No. The DFVC program is not available to a one-participant plan even if it files Form 5500-SF. A one-participant plan which files late should include a letter to the IRS requesting an abatement of the IRS penalty.
What filing options are available for a one-participant plan that has a filing deadline that occurs before the IRS releases the Form 5500-EZ (e.g., short 2009 plan years)?
A one-participant plan with a filing deadline that occurs before the release of the Form 5500-EZ has three options:
- File a Form 5500-SF;
- Use a 2008 version of the Form 5500-EZ (including the correct dates on the form) and file it directly with the IRS at its Ogden, UT Service Center. The IRS verbally informed ASPPA that a one-participant plan may use the 2008 form until it releases the 2009 version. However, as of the date of this technical update, the IRS has not formally confirmed this option. Although the IRS has not formalized this option, it is unlikely the IRS would reject such a filing.
- Wait to file until the IRS releases the 2009 version of the form.
May the IRS or DOL require a one-participant plan to file a Form 5500-SF?
No. The government may not require a one-participant plan to file a Form 5500-SF.
If a one-participant plan needs to file an annual return for the 2008 plan year (late, amended or fiscal year filing), what filing options are available?
For a one-participant plan that needs to file an annual return for 2008, the plan sponsor has the following options:
- Through October 15, 2010, the plan sponsor may file a paper version of the 2008 Form 5500-EZ with the DOL in Lawrence, KS. After October 15, 2010, presumably, the plan sponsor would file the paper version of the form with the IRS in Ogden, UT.
- Through June 30, 2010, the plan sponsor may file the 2008 form electronically under EFAST (not EFAST2).
May a one-participant plan elect to file a Form 5500-SF for the 2008 plan year?
No. A plan sponsor (including a one-participant plan) may not use the new Form 5500-SF to amend a filing for a plan year prior to 2009. Although a one-participant plan may elect to file electronically by using a Form 5500-SF instead of a Form 5500-EZ, the one-participant plan may not use the Form 5500-SF for plan years prior to 2009.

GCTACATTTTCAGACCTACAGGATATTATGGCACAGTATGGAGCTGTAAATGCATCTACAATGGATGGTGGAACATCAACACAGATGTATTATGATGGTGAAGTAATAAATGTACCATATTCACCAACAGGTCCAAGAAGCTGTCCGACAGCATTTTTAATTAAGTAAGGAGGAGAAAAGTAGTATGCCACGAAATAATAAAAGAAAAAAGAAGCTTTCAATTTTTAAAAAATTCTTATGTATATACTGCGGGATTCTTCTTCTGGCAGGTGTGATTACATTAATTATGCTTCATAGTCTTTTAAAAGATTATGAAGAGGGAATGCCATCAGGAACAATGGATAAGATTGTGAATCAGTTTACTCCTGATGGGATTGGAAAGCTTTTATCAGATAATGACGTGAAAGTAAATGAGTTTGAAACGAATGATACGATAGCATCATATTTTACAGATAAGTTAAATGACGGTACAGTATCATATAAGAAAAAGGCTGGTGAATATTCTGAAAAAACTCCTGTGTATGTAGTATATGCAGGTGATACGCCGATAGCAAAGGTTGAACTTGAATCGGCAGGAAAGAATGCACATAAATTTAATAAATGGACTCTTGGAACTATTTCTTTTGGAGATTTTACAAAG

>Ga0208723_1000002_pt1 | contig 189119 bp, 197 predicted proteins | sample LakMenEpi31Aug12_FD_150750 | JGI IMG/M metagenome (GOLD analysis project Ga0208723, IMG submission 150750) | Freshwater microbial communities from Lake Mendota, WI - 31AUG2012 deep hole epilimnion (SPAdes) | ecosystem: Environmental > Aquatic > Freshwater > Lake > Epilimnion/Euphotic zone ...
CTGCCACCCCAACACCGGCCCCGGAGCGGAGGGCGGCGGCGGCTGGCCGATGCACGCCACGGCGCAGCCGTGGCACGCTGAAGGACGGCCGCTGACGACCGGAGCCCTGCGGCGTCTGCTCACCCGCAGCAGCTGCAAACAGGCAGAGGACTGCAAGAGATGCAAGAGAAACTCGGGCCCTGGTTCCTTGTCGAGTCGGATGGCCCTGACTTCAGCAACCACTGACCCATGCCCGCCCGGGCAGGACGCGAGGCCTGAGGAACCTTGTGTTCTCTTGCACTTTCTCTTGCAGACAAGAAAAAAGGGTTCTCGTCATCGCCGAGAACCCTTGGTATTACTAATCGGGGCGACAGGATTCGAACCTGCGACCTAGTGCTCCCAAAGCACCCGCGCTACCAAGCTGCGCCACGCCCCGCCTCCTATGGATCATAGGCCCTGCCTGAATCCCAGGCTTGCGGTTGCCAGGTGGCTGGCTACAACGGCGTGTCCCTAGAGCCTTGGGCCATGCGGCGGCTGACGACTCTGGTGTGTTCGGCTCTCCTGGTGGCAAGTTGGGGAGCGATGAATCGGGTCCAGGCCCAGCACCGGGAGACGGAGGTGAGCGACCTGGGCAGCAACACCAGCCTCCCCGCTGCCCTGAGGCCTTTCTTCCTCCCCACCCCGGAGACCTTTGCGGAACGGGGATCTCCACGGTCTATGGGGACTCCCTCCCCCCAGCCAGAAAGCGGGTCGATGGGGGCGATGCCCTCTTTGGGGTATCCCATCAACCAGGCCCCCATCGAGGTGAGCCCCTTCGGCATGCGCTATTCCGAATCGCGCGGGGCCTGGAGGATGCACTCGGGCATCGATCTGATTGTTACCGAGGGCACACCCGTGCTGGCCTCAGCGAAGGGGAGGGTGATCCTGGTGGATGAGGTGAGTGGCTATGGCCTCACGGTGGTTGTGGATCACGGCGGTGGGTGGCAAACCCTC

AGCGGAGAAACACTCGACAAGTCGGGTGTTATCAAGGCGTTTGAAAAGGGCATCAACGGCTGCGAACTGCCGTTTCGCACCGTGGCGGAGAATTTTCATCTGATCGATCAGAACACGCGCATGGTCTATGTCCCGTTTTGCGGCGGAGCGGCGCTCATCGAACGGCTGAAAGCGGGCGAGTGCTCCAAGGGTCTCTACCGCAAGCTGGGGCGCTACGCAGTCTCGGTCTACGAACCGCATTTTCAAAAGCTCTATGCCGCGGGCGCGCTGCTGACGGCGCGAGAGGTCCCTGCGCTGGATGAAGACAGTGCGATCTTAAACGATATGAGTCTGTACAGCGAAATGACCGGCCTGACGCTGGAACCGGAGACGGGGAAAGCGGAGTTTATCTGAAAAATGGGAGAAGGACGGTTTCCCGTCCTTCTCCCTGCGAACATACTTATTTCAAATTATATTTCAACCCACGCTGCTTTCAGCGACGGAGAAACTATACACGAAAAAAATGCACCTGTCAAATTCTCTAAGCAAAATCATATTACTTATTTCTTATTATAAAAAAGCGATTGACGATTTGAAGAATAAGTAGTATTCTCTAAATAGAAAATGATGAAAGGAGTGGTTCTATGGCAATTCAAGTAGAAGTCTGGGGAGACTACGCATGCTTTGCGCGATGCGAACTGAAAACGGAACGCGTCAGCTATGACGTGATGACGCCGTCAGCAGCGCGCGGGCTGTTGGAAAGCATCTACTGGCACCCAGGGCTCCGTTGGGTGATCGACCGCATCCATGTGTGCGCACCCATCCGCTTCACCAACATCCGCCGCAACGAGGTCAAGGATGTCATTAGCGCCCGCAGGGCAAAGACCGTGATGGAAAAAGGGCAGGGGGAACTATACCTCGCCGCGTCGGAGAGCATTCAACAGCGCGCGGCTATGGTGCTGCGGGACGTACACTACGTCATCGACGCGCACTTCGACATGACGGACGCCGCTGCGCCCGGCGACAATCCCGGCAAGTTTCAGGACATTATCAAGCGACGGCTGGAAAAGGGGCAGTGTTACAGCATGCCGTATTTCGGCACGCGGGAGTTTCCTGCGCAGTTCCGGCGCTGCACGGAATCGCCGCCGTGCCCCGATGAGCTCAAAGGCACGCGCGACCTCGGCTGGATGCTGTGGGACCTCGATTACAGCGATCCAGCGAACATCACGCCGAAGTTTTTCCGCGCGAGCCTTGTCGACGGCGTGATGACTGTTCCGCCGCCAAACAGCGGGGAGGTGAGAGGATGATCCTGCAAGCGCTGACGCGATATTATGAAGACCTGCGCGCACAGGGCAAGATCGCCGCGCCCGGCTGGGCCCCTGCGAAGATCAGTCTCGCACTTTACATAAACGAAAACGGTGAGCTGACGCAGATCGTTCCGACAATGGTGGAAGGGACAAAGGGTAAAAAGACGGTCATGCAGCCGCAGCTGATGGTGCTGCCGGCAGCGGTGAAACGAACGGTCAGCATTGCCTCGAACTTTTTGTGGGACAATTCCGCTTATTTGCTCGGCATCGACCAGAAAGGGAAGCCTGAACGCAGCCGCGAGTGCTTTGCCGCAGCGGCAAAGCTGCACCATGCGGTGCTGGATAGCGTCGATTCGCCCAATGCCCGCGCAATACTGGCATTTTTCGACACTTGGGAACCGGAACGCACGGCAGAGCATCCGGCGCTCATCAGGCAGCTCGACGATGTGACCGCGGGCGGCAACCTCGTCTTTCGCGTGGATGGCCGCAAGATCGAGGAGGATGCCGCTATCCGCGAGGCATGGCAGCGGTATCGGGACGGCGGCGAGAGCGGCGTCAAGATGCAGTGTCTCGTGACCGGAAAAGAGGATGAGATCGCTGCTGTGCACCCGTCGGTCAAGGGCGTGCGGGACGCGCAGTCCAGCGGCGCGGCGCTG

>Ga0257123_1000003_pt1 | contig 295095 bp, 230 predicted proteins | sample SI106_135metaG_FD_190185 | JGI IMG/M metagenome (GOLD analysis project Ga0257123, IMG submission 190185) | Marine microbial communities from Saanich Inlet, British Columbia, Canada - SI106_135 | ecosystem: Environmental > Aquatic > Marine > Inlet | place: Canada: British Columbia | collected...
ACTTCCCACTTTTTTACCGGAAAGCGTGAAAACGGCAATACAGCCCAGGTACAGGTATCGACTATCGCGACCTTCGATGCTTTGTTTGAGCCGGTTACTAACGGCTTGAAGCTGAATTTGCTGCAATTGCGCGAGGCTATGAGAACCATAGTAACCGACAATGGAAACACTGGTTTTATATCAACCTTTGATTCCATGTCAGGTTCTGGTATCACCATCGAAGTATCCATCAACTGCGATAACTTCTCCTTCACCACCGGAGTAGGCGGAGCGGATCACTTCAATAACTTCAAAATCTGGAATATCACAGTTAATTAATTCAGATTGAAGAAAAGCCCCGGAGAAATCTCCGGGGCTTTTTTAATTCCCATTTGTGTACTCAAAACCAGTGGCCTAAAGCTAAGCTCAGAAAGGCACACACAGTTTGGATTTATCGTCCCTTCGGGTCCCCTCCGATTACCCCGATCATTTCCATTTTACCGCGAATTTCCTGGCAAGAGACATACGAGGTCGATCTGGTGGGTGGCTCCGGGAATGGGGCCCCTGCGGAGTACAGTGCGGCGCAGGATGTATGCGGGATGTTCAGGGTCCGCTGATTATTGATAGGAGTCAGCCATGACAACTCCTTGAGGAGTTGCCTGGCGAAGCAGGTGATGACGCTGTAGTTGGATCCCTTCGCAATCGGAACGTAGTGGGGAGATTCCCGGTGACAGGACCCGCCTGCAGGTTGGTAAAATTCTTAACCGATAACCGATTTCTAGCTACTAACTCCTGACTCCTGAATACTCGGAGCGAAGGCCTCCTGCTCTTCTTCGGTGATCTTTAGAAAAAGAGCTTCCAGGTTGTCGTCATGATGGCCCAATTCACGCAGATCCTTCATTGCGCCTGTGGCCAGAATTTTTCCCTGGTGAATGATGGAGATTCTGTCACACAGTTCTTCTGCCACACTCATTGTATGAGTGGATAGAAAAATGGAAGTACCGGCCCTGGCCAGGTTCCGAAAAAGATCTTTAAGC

For plan years prior 2008, what version of the Form 5500-EZ will a one-participant plan use for a late or amended filing?
For plan years prior to 2008, the one-participant plan must use the correct paper version and file the amended filing with the IRS.
Schedule C samples
By far, the most significant change in the Form 5500 is the change to the Schedule C. Preparers universally agree on its complexity and the difficulty in determining the proper reporting of fees and expenses. In our Form 5500/EFAST2 Workshop, we will thoroughly explain the new Schedule C. As an added bonus to attendees, we will provide several sample completed Schedules C.
– 35 cities, March – May
We will discuss these changes and more at our annual Form 5500 workshop. We will discuss all the new filing requirements for 403(b) and qualified plans and all the new information the form requires. This workshop can help you prepare for this transitional year.
401(k) Plan Workshop – 22 cities, March - May
Prototype and volume submitter restatements for 401(k) plans, as well as emerging opportunities for growing Roth accounts should make 2010 a challenging year. Many employers are looking to address this year’s challenges by revisiting their plan designs and options. This workshop can help prepare you and your organization for these changes and more.
In many locations, the programs are offered back-to-back. Early registration and multi-program discounts are available. Visit our Web site now for links to additional details, dates/locations, online brochure, and to register online.